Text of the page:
it comes to living large on pilfered cash, Martin Frankel -- who is accused of making off
with $335 million -- deserves all the attention he has been getting. Here was a guy nervy
enough to make a to-do list on which item one was launder money. A guy who secured the use
of the Vatican's bank account for his financial chicanery. An essentially geeky guy, by
all accounts, whose tastes in spending ran to satellite dishes, computer terminals,
bondage videos and bodacious female "retainers." (Yeah, baby!) Yet Frankel's
saga of economic malfeasance hasn't held my attention the way the saga of Leonard and
Elfreda Massie did.
Now the Massies were no Martin Frankels. They were debtors, not swindlers. Their tastes
were bourgeois. But like Frankel, they, too were creatures of this economic moment:
outsize spendthrifts who hid in plain sight amid the countless other cases of what the
economist Robert H. Frank calls "luxury fever."
Working as public-school administrators (Elfreda Massie was the leading candidate for
superintendent of schools in affluent Montgomery County, Md.), the couple earned a total
of $180,000 a year and lived in a $350,000 home. Alas, the Massies had 24 credit cards,
and they liked to use them. When they finally filed for bankruptcy, they were more than
$800,000 in the red, with $10 in cash and no savings. Of the couple's chronic
overspending, Elfreda Massie said, "In hindsight, it seems like a poor
I first read about the Massies just after looking over my own latest credit-card bill
-- and a sobering little document it was. Just how many natural-fiber bedsheets did I
really have to own, anyway? And what about those weeks of fines on a video we'd rented but
never watched? The Massies' spending behavior was remote from mine, but not alien. They
embodied all the complacency that comes of living among the stock-owning, S.U.V.-driving
classes. I imagined them chatting with their neighbors -- Hey, how was Aruba? -- tossing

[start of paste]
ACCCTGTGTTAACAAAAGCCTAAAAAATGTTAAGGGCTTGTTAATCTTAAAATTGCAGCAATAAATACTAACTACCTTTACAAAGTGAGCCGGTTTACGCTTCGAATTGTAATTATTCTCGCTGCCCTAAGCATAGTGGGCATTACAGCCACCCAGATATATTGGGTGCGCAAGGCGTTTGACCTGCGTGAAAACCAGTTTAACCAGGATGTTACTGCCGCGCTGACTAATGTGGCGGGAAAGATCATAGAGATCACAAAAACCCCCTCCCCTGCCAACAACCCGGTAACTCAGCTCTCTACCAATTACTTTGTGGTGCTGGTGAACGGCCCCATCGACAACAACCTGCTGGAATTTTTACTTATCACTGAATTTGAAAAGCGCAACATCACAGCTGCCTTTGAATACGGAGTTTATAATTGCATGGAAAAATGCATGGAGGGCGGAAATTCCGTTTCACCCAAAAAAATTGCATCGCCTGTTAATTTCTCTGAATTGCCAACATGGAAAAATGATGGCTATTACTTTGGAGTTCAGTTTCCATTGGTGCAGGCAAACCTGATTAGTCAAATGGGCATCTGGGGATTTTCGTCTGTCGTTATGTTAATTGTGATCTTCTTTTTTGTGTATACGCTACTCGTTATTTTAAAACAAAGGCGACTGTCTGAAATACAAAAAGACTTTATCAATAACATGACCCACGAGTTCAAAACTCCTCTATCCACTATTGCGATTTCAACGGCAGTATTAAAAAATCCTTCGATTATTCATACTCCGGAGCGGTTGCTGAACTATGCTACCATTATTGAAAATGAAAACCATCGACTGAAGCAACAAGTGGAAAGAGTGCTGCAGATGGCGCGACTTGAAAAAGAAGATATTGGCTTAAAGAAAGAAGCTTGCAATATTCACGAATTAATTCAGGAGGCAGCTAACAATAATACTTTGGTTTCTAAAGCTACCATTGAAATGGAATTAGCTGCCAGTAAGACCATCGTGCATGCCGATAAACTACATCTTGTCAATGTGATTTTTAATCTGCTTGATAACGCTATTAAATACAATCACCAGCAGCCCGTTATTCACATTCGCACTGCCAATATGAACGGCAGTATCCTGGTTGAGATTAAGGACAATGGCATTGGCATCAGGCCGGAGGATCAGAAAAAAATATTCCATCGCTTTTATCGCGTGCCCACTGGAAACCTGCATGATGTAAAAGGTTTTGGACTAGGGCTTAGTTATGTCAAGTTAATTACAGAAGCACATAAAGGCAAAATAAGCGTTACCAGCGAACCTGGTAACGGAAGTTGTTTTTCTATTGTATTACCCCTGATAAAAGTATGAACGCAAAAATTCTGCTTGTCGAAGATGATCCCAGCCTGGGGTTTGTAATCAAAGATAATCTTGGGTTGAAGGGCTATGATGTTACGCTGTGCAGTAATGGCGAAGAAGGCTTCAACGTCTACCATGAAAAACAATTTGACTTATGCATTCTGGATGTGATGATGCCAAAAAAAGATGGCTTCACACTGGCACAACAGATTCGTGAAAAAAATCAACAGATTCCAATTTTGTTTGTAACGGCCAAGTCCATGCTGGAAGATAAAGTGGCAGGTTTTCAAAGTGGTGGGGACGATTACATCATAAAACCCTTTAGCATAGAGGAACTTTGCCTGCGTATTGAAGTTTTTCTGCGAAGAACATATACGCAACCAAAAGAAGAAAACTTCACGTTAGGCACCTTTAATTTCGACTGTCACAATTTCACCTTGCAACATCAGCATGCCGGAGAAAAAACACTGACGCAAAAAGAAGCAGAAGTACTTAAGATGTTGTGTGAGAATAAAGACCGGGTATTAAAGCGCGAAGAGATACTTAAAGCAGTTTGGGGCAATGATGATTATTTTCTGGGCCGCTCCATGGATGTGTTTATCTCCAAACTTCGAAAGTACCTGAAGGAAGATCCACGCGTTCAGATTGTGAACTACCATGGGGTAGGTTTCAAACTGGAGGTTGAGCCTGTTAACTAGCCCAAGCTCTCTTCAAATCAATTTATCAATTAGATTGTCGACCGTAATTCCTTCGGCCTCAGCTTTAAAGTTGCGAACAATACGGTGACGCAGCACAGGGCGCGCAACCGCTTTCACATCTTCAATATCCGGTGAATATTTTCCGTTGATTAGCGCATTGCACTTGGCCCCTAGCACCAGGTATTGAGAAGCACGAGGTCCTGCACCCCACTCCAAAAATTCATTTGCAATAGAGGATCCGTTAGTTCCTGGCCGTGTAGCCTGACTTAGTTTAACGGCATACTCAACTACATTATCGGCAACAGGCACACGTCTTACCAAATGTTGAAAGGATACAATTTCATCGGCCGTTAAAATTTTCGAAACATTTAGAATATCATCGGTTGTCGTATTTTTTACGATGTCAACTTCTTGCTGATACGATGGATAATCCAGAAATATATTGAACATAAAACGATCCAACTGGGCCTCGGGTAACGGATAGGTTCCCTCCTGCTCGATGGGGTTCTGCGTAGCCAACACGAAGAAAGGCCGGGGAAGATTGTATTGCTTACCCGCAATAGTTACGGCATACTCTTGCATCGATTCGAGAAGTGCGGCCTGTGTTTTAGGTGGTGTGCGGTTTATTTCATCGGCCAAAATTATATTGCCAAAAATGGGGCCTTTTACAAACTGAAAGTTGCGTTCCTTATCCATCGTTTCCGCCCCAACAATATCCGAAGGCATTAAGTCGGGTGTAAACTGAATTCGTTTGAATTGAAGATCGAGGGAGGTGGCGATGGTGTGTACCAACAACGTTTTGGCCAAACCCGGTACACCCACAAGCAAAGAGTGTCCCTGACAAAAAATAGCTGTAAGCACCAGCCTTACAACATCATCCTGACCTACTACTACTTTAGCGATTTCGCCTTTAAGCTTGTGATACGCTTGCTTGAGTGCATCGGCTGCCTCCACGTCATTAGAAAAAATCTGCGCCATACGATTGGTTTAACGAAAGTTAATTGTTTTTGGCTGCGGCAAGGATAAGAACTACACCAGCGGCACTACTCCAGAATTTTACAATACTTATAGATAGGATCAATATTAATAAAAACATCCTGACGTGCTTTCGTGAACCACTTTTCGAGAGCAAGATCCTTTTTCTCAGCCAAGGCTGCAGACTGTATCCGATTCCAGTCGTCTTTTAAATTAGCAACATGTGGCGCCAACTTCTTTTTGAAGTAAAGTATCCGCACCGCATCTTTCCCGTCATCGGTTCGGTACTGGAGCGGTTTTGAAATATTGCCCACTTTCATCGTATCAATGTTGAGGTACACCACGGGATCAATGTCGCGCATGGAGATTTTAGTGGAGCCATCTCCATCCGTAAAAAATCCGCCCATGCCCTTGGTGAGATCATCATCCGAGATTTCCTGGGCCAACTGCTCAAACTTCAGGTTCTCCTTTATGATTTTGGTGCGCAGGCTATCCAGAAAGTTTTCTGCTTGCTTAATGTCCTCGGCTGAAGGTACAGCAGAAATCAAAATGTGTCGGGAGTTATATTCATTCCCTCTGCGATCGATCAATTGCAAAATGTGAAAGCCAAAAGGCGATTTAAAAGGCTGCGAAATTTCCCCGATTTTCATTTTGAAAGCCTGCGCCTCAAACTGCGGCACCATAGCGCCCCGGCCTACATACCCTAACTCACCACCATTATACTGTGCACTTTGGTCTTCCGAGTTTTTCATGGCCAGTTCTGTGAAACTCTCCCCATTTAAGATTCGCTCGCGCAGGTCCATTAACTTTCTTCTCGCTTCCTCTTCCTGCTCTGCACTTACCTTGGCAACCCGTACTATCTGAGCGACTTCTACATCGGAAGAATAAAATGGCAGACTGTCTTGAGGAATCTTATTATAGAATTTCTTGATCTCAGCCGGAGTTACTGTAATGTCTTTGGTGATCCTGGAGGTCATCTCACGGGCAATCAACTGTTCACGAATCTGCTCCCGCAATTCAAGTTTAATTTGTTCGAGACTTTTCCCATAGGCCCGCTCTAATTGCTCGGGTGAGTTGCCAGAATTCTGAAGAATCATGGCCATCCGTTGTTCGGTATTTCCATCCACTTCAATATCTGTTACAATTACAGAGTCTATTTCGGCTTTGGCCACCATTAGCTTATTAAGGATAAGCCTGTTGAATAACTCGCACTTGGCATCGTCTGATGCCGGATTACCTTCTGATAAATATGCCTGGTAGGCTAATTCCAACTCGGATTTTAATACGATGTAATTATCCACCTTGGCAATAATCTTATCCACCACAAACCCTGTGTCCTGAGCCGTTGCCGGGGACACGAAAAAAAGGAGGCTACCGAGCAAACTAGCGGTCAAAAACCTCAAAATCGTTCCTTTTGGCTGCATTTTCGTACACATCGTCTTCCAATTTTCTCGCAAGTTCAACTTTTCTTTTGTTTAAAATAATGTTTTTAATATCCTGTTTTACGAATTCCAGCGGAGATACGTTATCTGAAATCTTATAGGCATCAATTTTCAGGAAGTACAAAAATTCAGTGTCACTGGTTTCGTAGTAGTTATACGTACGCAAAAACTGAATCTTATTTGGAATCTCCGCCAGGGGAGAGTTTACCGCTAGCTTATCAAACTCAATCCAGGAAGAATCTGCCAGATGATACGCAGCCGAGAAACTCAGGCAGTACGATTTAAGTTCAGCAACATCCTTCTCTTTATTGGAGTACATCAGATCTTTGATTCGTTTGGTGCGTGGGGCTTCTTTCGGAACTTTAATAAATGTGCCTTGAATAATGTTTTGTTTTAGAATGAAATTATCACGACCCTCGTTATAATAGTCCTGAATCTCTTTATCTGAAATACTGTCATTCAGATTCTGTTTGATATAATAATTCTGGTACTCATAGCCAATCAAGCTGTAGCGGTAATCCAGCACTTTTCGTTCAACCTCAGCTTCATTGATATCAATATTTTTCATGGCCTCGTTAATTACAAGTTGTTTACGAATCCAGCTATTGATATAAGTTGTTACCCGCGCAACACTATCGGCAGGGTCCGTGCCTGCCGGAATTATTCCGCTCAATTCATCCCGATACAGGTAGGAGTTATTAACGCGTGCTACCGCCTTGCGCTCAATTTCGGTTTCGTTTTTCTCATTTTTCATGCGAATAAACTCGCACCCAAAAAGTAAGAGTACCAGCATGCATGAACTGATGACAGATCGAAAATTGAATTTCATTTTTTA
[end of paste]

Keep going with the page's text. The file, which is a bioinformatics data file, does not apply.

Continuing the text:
collection notices into a bottom drawer, perhaps figuring that there was always the escape
hatch of bankruptcy.
And the Massies' story is only one among many. Just as we are seeing a proliferation of
stories about economic envy, so too are we seeing a proliferation of stories like theirs
that pique the delicious theme of economic Schadenfreude. Reporting about them
almost constitutes a genre unto itself -- a kind of pornography of debt in which "the
urge to splurge," as U.S. News puts it, is explored in all its lascivious and
In a way, there is nothing surprising about the appetite for such accounts. Personal
bankruptcies have doubled over the last decade, to about 1.4 million annually, according
to the most recent figures. (To help stem this tide, Congress has recently taken up
legislation to make it harder for people to declare bankruptcy -- a control that was
eagerly advocated by the credit industry.) The average American household has 11 credit
cards and carries $7,000 in debt on them. Fewer than half of all cardholders pay their
bills in full each month. And on and on. Naturally a nation of debtors wants to read how
other people, doing what the rest of us do only more so, finally go off the rails.
True, the fascination with fortunes seized and squandered is not new. "In this
republican country, amid the fluctuating waves of our social life," Nathaniel
Hawthorne wrote, "somebody is always at the drowning-point." But at a Gold Rush
moment like this one, when new riches seem easy to procure yet hard to delineate,
curiosity about other people's money becomes simply irresistible. And debt itself takes on